Faith (Tuesday Knight album)

Faith is the first compilation album released by American recording artist and actress Tuesday Knight. The album comprises material spanning the previous 25 years since Knight's original self-titled debut album.

Faith (name)

Faith is an English feminine given name derived from the word faith. It became popularized when the Puritans began using it as a virtue name during the 17th century. Puritans also used Faith as part of longer phrase names, such as Be-faithful, Faithful, Faith-my-joy, and Fight-the-good-fight-of-faith.

The name is also the usual English translation of the Greek name of Saint Faith, an early Christian child martyr who was tortured to death along with her sisters Hope and Charity. She is known as Pistis in Greek and Fides in Church Latin and her name is translated differently in other languages.

Faith, Hope and Charity, the three theological virtues, are names traditionally given to triplet girls, just as Faith and Hope remain common names for twin girls. There were 40 sets of twins named Faith and Hope born in the United States in 2009, the second most common name combination for twin girls. In 2011, there were 33 sets of twin girls named Faith and Hope in the United States, the fourth most common name combination for twins. One example were the American triplets Faith, Hope and Charity Cardwell, who were born in 1899 in Texas and were recognized in 1994 by the Guinness Book of World Records as the world's longest lived triplets.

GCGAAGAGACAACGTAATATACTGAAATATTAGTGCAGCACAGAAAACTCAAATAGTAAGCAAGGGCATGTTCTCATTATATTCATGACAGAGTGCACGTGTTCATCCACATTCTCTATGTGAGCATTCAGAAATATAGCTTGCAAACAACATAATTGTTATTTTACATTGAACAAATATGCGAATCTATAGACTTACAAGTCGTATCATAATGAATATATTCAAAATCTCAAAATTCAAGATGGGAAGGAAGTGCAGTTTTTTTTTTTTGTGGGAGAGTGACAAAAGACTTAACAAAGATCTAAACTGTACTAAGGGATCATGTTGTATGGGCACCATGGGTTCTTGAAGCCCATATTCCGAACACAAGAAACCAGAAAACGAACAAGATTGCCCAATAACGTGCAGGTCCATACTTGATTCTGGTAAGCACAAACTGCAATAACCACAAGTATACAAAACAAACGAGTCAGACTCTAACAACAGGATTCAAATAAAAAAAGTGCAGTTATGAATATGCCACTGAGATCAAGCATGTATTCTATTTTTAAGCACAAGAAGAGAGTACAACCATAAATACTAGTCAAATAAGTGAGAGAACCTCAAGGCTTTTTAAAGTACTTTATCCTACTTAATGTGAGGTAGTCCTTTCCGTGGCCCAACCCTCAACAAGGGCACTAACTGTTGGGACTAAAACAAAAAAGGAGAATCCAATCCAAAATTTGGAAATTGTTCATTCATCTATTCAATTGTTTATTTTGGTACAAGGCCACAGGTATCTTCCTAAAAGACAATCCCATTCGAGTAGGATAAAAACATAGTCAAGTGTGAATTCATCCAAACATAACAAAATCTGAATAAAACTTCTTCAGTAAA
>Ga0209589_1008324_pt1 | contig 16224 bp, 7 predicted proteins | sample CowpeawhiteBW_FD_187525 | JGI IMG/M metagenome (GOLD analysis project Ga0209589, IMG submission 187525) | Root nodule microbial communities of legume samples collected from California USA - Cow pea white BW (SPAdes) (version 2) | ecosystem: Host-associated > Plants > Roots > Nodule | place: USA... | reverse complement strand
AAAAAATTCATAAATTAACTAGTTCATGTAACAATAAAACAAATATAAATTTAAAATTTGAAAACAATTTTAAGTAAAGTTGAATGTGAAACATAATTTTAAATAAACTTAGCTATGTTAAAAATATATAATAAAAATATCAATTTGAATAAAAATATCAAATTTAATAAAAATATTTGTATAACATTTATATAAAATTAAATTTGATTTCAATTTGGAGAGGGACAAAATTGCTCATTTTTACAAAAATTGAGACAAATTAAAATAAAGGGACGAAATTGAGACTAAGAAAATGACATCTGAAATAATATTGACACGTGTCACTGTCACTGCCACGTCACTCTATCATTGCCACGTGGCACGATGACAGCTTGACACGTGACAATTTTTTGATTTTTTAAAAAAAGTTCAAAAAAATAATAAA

Faith has been a consistently popular name for girls in the United States, ranking among the top 1,000 names since 1880 and the top 500 names since 1921. It has ranked among the top 100 names in the United States since 1999 and was ranked as the 71st most popular name for newborn girls in 2011.

Other cultures also give names in reference to religious faith. The name Iman is used by Muslims for both boys and girls in reference to faith in Islam.

Faith (novel)

Faith is a 1994 spy novel by Len Deighton. It is the first novel in the final trilogy of three about Bernard Samson, a middle-aged and somewhat jaded intelligence officer working for the British Secret Intelligence Service (MI6). Faith is part of the Faith, Hope and Charity trilogy, being followed by Hope and Charity. This trilogy is preceded by the Game, Set and Match and the Hook, Line and Sinker trilogies. Deighton's novel Winter (1987) is a prequel to the nine novels, covering the years 1900-1945 and providing the backstory to some of the characters.